A Guide To Dependency injection

Dependency injection is is a type of creational design pattern which implement the concept of Inversion of control (A subset of Inversion of Control) . Objects required are directly injected to the class instead of creating an object within the class. Dependency injection makes the code loosely coupled and using this we can design systems which are highly scalable given in a micro service environment. It also helps in achieving SOLID’s dependency inversion and single responsibility principle to a greater extend.

Apparently if java classes are independent of each other it increases the possibility of reusing them. It also helps a-lot in testing since each component can be tested independently. If a java class uses “new” operator to create instance of other class , it would achieve a hard dependency. Another great advantage is that it allows client the flexibility of being configurable.

Consider a scenario of building a mobile from scratch.In realtime most of the organisations wont be building each and every component , rather that would be assembled from various other companies. In this case let’s assume Samsung is proving us the display component of our mobile.
Inside the Mobile class , when we declare object samsungDispaly like the following code , it kind of makes the code tightly coupled and the all the display component would be dependent on Samsung, which makes the code highly dependant and not scalable.

class Mobile {
Samsung samsungDispaly = new Samsung();

Instead , if you inject an object of display to the Mobile class and if all the property of that object is defined in its own class. Here In this case the code becomes less dependent ,and loosely coupled . Near future if we like to use the display of xiaomi Instead of Samsung , it could easily be done by injecting an object of xiaomi.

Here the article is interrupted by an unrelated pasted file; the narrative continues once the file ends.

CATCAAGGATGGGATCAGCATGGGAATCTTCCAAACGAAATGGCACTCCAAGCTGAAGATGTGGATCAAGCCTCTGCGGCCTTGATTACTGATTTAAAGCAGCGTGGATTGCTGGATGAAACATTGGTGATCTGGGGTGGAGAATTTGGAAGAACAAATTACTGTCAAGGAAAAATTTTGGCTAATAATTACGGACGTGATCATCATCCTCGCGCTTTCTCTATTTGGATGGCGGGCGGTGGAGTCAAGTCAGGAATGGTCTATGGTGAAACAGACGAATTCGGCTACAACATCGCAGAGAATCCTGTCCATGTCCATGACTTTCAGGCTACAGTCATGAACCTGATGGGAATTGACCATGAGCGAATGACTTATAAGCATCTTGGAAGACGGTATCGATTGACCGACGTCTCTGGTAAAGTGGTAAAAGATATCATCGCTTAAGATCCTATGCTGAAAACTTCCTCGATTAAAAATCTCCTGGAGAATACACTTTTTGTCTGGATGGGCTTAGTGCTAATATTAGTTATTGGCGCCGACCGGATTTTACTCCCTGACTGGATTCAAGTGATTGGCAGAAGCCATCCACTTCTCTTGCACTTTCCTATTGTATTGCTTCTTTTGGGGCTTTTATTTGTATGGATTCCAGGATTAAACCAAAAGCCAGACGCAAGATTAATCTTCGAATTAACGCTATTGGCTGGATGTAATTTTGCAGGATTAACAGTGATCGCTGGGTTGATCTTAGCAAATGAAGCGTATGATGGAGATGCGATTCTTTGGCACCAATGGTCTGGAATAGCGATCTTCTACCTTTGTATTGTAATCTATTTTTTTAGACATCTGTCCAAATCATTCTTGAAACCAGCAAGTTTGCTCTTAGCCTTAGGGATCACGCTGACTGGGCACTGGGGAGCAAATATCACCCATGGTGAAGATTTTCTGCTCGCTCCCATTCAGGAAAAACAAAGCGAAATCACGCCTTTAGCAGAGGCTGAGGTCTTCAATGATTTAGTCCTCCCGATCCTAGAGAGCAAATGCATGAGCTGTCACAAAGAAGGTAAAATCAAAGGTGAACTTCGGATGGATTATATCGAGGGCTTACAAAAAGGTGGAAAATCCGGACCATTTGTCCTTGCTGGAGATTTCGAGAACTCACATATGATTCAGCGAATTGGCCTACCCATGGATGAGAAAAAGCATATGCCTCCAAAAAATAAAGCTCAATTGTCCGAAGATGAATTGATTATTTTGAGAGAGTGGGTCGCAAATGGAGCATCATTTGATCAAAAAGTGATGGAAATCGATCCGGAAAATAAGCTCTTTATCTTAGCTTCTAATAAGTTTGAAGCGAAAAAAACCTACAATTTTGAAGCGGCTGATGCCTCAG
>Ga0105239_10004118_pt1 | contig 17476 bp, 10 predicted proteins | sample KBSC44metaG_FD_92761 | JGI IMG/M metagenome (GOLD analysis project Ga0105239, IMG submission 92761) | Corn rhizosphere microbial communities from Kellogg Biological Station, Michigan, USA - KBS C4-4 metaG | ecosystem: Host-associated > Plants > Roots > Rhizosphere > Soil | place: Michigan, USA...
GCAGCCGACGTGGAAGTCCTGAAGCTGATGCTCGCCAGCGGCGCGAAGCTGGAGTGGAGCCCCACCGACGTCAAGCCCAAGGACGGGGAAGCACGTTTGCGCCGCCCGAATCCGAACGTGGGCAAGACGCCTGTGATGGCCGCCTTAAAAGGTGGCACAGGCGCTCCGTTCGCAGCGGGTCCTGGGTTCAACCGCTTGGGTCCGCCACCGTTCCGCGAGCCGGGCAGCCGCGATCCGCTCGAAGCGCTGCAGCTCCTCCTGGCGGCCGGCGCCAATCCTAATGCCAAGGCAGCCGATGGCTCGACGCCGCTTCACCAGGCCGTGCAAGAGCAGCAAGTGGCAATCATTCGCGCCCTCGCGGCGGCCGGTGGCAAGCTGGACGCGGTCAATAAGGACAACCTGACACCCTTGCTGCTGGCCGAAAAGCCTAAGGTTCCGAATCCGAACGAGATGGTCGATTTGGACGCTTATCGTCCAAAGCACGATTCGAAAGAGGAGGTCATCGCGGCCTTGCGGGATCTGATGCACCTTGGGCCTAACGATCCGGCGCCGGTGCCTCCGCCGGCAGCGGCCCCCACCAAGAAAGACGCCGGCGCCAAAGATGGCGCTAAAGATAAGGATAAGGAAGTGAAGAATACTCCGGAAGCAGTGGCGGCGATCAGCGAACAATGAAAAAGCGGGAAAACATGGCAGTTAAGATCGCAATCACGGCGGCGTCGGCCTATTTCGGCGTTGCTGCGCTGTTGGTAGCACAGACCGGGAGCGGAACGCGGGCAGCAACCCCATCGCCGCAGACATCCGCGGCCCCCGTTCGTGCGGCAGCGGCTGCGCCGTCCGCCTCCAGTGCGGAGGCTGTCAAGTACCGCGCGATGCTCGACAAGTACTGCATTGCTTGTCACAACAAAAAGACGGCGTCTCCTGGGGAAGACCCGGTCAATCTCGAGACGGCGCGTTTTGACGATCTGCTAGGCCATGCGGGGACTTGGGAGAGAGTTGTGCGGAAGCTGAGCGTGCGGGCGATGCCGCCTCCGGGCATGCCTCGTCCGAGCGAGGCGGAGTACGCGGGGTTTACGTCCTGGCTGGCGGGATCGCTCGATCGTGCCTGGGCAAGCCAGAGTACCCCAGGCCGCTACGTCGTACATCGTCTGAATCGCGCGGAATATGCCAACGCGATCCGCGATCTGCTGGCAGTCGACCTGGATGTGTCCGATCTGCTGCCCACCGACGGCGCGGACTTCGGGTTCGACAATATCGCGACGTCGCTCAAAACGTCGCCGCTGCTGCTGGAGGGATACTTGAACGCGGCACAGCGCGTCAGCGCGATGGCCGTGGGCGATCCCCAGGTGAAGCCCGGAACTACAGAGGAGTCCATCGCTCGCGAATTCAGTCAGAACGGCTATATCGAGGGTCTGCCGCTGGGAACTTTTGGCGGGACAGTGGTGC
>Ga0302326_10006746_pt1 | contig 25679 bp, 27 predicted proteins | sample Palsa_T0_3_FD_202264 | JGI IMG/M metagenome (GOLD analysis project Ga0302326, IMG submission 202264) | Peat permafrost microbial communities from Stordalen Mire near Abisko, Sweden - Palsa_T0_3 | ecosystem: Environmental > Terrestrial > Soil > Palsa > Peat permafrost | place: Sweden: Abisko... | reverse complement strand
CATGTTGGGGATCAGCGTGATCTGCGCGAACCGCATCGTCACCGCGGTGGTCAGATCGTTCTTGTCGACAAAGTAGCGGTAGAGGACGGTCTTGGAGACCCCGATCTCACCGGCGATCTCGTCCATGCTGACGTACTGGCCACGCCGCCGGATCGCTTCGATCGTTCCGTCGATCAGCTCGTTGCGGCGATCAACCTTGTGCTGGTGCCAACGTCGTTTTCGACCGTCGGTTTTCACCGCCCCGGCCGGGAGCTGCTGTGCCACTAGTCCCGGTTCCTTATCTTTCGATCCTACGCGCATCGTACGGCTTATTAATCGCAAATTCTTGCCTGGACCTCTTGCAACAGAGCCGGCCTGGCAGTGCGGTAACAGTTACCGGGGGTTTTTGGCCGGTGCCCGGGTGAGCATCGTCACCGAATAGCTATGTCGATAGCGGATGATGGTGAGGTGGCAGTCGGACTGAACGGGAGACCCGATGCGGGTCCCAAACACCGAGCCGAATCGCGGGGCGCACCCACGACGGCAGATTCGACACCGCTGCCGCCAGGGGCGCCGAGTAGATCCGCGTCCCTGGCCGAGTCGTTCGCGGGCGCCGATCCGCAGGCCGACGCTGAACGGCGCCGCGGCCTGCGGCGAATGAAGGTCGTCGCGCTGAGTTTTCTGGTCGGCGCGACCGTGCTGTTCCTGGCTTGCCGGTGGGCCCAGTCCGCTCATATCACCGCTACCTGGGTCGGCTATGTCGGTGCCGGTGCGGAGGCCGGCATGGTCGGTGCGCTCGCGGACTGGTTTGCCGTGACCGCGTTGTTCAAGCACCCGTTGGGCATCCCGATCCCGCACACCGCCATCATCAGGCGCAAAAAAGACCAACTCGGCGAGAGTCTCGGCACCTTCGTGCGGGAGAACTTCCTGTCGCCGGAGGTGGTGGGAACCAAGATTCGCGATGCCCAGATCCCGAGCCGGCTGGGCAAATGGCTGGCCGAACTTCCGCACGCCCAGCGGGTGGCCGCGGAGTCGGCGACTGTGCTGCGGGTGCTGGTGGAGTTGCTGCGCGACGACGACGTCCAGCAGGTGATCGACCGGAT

Another important advantage of dependency injection is the fact that the system would achieve testability. Writing unit test cases or any low level test cases are comparatively easy when classes / components are less dependent. Since each component are independent and loosely coupled , testes can be done by mocking techniques.
Ex : While testing Mobile , you probably would’t need to test SamsungDisplay or xiaomiDisplay , since it’s already been tested independently.

class Samsung implements Display{
// lines of code

class Mobile {

Display samsungDispaly;


In spring framework in order to achieve Dependency injection we could simply use a @Autowired Tag. In the above piece of code — class Mobile is asking for a Display and I do have a Display component there, so we are connecting both of them. You can read more concrete examples of its use in Spring framework here.

Couple of disadvantages are :

  1. It Requires more development effort upfront.
  2. Effect of changes are known at runtime rather than compile time , If overused without proper planning may leas to maintenance issue.
  3. Reduces code readability. Since DI uses large number of classes , tracing those can get difficult at times.



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